The Basic Idea:


When people read your webpage and see an interesting image, they should be able to click on that image and be directed to the image hosted on Flickr. Conversely, when people see your cool images on Flickr they should be able to click on the link to your website (which you included in the Flickr description). Then, when people search for things on Google/Yahoo both your Flickr images (via Flickr keywords and tags) and web content will be indexed, and hence the two will increase the exposure of your digital content on the web via search engine listings.


Is Flickr-Blog Integraion Effective?


If you have a Flickr Pro account and a Google Analytics account, you can directly track how many people are referred to specific posts from Flickr, and how many people are going from your blog to your Flickr account. This helps in figuring out who is interested in your images and how that translates into more visitors to your site. This, of course, gives the keen digital content author the ability to optimize written and visual content for their visitors. I mean, if no one wants to read about how I use my Ricoh GR Digital camera, why should I write stuff about it? As it turns out, the written and visual content pertaining to my Ricoh GRD camera is some of the most popular on my blog and on my Flickr account.


The most popular posts on An American Peyote Scribble are related to Joey Lawrence, the Ricoh GR Digital and the Fuji GA645 cameras. Continuous hits come each day from Google and Flickr to these topics. And…often times the most viewed images on my Flickr account just happen to be images relating to those posts.


JoeyL Tutorial After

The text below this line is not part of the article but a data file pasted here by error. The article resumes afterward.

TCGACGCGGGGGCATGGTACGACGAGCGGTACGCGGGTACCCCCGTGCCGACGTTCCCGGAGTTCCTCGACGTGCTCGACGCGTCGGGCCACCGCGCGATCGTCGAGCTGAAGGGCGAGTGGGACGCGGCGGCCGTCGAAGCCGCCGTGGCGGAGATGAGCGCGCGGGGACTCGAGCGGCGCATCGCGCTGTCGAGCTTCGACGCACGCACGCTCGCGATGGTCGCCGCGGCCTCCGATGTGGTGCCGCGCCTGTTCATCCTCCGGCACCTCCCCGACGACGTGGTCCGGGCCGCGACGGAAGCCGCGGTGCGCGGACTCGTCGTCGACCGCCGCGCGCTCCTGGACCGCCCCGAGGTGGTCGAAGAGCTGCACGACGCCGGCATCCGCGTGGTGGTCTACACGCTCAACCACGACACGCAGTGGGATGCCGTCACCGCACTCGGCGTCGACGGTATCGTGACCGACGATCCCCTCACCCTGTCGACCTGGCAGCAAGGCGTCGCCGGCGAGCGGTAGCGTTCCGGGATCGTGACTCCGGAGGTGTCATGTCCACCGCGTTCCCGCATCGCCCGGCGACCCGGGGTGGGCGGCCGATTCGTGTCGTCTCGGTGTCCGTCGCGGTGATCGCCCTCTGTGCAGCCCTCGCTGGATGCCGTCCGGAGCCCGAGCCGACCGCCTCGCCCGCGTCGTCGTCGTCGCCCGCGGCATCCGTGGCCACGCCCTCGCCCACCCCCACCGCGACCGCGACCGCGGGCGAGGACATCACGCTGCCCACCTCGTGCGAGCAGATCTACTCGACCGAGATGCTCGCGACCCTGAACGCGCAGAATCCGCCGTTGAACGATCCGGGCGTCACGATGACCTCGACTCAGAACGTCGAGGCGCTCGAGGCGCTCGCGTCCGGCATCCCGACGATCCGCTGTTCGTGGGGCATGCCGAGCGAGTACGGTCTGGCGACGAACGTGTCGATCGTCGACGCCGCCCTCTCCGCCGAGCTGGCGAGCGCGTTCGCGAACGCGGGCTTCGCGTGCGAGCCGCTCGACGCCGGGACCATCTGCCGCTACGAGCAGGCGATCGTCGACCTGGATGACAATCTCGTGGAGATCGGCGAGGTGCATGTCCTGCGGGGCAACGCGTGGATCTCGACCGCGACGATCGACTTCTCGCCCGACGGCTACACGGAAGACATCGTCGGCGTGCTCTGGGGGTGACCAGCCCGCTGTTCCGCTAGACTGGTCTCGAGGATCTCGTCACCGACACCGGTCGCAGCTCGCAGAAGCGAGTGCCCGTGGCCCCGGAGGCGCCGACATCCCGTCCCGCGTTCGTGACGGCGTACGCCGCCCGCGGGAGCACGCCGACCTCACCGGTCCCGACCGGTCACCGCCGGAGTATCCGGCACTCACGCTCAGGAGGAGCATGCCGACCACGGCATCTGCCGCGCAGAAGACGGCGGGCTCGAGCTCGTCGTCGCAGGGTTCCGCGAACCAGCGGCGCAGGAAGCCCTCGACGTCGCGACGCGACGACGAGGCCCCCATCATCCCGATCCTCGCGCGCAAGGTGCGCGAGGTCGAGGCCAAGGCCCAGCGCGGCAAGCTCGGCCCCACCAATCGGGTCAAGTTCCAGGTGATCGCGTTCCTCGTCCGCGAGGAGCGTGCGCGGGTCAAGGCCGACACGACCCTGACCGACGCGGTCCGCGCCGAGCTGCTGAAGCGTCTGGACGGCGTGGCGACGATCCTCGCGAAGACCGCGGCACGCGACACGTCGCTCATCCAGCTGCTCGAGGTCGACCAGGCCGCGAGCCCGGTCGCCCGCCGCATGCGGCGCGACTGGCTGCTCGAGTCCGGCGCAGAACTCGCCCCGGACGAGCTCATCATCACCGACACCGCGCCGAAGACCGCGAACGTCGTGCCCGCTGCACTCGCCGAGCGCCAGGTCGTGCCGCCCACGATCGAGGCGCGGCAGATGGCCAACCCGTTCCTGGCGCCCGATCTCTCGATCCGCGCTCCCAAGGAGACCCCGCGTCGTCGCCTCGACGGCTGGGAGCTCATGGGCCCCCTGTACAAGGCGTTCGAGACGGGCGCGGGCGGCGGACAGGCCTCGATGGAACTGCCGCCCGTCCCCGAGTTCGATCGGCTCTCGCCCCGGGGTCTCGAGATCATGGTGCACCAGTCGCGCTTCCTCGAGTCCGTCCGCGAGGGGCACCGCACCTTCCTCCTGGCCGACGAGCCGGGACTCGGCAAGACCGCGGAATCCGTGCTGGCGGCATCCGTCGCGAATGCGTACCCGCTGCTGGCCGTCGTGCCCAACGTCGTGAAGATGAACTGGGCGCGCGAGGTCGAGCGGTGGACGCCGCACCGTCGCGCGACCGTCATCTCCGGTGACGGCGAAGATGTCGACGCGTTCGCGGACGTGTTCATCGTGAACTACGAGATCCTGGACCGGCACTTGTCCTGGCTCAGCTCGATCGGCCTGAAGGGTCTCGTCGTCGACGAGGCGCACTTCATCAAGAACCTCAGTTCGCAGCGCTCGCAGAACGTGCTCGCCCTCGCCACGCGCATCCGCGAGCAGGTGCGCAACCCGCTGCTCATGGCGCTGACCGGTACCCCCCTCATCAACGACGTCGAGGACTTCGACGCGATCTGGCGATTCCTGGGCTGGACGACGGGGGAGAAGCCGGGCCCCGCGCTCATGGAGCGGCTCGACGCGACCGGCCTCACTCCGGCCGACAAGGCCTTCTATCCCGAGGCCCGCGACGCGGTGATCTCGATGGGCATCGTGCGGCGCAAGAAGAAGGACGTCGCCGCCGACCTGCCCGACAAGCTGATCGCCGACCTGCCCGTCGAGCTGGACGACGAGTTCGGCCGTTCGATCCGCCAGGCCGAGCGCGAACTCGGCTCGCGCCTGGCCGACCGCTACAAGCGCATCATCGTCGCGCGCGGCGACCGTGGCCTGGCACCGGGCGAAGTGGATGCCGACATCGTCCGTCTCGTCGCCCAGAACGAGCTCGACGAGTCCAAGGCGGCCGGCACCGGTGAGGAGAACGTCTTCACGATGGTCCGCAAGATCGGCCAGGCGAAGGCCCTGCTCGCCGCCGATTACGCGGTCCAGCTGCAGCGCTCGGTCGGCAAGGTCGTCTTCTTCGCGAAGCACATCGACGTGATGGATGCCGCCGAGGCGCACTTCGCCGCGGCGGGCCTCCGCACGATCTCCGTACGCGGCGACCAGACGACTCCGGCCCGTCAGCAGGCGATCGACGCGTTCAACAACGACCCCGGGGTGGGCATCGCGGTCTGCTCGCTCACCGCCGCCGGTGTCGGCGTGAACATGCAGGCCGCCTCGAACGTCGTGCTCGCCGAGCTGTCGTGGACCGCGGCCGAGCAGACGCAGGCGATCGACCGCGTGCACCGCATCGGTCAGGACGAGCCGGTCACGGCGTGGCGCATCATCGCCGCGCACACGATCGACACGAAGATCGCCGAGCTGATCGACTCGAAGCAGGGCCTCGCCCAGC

I originally started integrating my Flickr and blog content due to David Hobby at Strobist, who has pretty good Flickr-Blogger integration. Generally he generates interest in new blog content by first posting the images he’ll be using to his Flickr account. This generates initial interest for the forthcoming blog post, and gets die-hard Strobist readers on Flickr ready for his next blog post. Then he’ll post the the written content to his blog.


But Who Cares?


There’s no real long-lasting substitute for quality content. You can integrate your blog and Flickr accounts all you like, but if you don’t post high-quality (or interesting) images to Flickr no one will be interested and motivated to follow the link to your website. If you write about boring generic stuff on your blog, no one is going to care about clicking on your photo and heading to your Flickr account because they won’t care about the story behind your images.


Integrating Flickr and blog postings won’t in and of itself bring more people to your site, but by integrating the two together you can create a method whereby your visual and written content both are getting exposure and relating back to one another


I’ll still continue writing about what I want to write about, the stuff I find interesting. But it’s nice to have method for delivering this content to people who actually want to read it.


Rancor Courts Barbie